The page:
Tuesday, January 5, 2010

The Snow Man

In our Society of Friends meeting, I mentioned this poem by Wallace Stevens which Bonnie recently posted.

One of our members taught this poem in his college English class. After our discussion, several members asked me to post it here, so here you go:

The Snow Man
(from Harmonium , 1923)
by Wallace Stevens

One must have a mind of winter
To regard the frost and the boughs
Of the pine-trees crusted with snow;

And have been cold a long time
To behold the junipers shagged with ice,
The spruces rough in the distant glitter

Of the January sun; and not to think
Of any misery in the sound of the wind,
In the sound of a few leaves,

Which is the sound of the land
Full of the same wind
That is blowing in the same bare place
For the listener, who listens in the snow,
And, nothing himself, beholds
Nothing that is not there and the nothing that is.

P.S.  Now I see my blogger friend, steven, has posted it, too. Synchronicity is real.


Jenny Stevning said...

Too funny. Just left Steven's blog a few minutes ago. Synchronicity at it's best!! 'Tis a beautiful poem and I love the photo you have chosen.

steven said...

dan - i scanned my "must-read-in-the-morning" blogs and saw "the snow man" was the title of your blog and laughed quietly to myself. yes synchronicity is real. interestingly i hadn't noticed it at bonnie's blog which is interesting only because i visit her almost every day (and managed to miss this poem on her blog!!) hmmmmmm, and double hmmmmmmm! let's see what this all brings us and perhaps even learn why! steven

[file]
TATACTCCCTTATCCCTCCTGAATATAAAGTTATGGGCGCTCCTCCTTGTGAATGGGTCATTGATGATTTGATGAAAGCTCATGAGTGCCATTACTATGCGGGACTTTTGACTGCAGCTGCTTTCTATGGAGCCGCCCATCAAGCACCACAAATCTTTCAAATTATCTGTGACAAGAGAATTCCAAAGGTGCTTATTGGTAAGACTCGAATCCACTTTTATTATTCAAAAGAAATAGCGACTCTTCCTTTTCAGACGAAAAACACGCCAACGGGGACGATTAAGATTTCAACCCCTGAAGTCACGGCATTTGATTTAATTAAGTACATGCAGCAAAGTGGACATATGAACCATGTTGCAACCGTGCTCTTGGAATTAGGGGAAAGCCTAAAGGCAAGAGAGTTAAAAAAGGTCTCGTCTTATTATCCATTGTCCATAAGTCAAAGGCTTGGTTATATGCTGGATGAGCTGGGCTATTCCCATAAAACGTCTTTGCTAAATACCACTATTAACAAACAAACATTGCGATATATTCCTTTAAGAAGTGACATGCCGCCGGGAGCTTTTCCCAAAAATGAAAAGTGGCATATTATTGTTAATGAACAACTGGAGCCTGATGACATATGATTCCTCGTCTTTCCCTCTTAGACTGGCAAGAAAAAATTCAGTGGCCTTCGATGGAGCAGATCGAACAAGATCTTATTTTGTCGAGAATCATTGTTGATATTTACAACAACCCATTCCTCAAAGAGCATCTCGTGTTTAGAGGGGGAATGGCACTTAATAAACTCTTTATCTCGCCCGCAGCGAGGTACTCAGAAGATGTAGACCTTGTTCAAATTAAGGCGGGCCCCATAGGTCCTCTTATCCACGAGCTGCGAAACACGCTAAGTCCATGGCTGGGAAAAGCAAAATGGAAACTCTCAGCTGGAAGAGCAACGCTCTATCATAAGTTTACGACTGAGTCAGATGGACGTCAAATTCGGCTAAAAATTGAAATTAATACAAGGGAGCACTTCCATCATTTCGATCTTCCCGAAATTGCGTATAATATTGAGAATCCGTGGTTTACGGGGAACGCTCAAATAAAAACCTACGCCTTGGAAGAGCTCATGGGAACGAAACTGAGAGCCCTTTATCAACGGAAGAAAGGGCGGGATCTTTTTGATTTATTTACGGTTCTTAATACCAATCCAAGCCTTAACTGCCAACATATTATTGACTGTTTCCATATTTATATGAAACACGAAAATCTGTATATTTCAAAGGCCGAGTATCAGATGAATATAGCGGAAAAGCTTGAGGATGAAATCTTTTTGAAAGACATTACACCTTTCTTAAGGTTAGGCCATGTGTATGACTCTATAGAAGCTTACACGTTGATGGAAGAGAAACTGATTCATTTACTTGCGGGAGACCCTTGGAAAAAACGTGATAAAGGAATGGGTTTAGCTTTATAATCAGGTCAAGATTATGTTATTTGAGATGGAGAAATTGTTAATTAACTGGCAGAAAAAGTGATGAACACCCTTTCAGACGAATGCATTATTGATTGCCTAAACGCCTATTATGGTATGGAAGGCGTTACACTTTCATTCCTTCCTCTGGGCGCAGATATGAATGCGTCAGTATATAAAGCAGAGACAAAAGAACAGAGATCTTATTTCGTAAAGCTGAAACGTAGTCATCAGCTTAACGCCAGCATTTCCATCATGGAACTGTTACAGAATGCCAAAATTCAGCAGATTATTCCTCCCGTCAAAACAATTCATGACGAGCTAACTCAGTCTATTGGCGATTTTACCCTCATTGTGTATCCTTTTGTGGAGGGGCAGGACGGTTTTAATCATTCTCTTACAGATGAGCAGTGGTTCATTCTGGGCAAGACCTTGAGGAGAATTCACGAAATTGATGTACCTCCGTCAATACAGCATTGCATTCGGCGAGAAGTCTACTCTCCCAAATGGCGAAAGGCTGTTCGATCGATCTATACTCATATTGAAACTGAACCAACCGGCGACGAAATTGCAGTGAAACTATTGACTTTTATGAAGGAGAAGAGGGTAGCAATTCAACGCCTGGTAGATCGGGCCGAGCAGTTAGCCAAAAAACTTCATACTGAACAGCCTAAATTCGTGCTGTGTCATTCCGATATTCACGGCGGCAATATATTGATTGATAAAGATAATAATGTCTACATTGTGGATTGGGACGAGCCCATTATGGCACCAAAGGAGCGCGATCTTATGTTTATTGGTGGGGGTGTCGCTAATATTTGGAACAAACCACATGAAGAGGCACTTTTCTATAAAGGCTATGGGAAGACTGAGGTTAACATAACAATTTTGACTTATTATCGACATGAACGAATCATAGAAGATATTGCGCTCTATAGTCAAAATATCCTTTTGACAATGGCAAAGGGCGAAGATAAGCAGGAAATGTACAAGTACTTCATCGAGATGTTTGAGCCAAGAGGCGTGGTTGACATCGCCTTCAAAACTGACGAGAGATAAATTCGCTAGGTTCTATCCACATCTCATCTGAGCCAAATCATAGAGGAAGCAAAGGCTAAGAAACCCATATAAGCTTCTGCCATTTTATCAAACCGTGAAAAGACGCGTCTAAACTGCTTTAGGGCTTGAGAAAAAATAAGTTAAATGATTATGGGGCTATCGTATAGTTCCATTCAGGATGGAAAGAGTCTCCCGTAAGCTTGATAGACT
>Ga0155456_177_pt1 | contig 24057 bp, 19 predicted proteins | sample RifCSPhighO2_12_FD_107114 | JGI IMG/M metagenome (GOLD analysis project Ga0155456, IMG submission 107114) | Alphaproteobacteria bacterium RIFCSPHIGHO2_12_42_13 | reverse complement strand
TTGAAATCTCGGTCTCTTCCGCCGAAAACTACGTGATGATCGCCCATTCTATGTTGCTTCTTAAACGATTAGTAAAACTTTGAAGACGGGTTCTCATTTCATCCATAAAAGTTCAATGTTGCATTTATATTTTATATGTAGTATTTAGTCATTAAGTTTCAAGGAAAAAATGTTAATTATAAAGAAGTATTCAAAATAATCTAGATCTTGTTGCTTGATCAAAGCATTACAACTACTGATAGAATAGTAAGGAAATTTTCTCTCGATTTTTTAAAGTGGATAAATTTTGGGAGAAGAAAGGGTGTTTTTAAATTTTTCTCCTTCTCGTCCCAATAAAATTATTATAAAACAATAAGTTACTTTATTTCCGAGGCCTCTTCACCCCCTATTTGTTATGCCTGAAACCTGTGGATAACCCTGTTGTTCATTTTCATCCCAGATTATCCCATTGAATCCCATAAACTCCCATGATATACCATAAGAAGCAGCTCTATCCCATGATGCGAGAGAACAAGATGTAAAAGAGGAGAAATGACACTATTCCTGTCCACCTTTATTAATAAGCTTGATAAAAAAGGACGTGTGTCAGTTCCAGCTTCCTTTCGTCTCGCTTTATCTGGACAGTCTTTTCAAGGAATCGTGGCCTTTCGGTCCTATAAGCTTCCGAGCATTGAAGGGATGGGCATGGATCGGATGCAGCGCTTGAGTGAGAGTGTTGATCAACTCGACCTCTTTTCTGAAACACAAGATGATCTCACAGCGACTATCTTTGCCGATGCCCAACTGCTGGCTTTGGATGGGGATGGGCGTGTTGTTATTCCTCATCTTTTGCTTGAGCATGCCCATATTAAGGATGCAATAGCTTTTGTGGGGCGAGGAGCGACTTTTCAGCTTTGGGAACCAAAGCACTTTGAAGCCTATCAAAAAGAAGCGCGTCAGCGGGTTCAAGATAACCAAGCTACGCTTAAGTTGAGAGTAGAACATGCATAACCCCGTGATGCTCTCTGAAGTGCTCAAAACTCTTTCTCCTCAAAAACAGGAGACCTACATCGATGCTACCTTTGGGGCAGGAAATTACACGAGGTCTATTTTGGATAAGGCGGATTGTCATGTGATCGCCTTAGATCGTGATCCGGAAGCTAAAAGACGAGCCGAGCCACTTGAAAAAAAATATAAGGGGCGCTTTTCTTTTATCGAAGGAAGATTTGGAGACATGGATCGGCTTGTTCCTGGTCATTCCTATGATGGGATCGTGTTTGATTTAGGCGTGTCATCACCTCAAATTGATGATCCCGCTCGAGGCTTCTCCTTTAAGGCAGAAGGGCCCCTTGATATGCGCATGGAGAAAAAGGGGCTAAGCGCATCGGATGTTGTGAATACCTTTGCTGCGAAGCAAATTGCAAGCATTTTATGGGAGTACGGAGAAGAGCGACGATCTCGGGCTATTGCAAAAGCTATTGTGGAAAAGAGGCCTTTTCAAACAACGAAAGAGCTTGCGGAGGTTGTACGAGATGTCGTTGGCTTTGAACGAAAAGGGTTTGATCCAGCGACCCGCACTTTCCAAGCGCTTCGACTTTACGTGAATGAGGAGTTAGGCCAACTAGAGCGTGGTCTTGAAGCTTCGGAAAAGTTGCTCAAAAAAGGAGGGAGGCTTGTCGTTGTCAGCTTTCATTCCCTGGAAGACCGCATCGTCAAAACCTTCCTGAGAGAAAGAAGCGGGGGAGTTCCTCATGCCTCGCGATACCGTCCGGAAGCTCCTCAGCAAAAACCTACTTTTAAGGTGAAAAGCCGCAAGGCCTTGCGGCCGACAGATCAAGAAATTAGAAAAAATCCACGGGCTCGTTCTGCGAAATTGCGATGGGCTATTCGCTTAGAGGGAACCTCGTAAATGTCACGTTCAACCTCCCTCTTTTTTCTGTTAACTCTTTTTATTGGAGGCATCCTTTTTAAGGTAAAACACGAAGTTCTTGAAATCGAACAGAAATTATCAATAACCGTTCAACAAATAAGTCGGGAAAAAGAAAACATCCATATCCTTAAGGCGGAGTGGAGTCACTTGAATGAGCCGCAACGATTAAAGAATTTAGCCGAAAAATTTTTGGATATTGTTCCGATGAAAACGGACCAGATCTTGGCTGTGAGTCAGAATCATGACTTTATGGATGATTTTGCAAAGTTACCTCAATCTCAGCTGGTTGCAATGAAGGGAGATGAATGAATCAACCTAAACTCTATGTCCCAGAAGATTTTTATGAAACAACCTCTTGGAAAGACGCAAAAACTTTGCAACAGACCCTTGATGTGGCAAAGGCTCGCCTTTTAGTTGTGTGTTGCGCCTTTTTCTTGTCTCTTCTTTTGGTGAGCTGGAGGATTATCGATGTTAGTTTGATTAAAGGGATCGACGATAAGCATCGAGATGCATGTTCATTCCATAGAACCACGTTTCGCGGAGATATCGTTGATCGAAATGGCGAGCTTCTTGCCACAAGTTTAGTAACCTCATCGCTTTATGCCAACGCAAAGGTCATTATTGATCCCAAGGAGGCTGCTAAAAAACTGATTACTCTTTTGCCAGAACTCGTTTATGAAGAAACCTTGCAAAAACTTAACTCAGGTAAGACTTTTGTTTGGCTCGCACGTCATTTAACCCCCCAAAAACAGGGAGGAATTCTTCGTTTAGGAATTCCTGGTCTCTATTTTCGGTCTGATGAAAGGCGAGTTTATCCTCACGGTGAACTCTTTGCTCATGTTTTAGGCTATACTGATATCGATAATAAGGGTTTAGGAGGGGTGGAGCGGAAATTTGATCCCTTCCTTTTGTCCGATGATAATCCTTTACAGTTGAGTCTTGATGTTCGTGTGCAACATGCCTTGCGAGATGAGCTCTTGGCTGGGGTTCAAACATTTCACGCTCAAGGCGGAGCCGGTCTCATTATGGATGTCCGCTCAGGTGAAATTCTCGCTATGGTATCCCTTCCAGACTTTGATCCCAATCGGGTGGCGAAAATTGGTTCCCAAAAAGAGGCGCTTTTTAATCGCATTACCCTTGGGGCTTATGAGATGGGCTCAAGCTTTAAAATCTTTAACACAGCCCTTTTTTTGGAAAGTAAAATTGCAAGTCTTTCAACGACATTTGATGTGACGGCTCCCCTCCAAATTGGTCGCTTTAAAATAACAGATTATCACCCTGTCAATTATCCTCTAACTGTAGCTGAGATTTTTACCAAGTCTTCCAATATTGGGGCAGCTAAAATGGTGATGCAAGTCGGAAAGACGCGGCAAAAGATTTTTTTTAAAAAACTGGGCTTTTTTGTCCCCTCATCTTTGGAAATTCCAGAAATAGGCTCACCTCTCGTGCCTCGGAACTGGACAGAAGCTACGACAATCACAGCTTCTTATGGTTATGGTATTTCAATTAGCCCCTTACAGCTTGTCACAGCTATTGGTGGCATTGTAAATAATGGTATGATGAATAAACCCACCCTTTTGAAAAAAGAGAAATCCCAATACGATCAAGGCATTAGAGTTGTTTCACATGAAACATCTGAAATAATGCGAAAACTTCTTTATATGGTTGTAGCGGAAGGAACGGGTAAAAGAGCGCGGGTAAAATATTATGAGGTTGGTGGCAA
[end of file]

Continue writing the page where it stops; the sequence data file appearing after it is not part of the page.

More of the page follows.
Bonnie, Original Art Studio said...

Hi Dan .... This is very interesting!

I, of course, love the last stanza, but there is so much meaning in the words "One must have a mind of winter...to regard...to behold...and not to think of any misery in the sound of the wind..."

I am opening my heart to a mind of winter...

Thanks Dan. Have you read his poem "Sunday Morning"?

The Pollinatrix said...

And speaking of synchronicity - I have been hungering to read T.S. Eliot of late, so I pulled out an anthology of modern poetry that I have, flipped about for a moment and landed on Wallace Stevens. Go figure.

There seems to be a lot of poetry in general floating about the blogosphere of late. Is winter the most poetic season?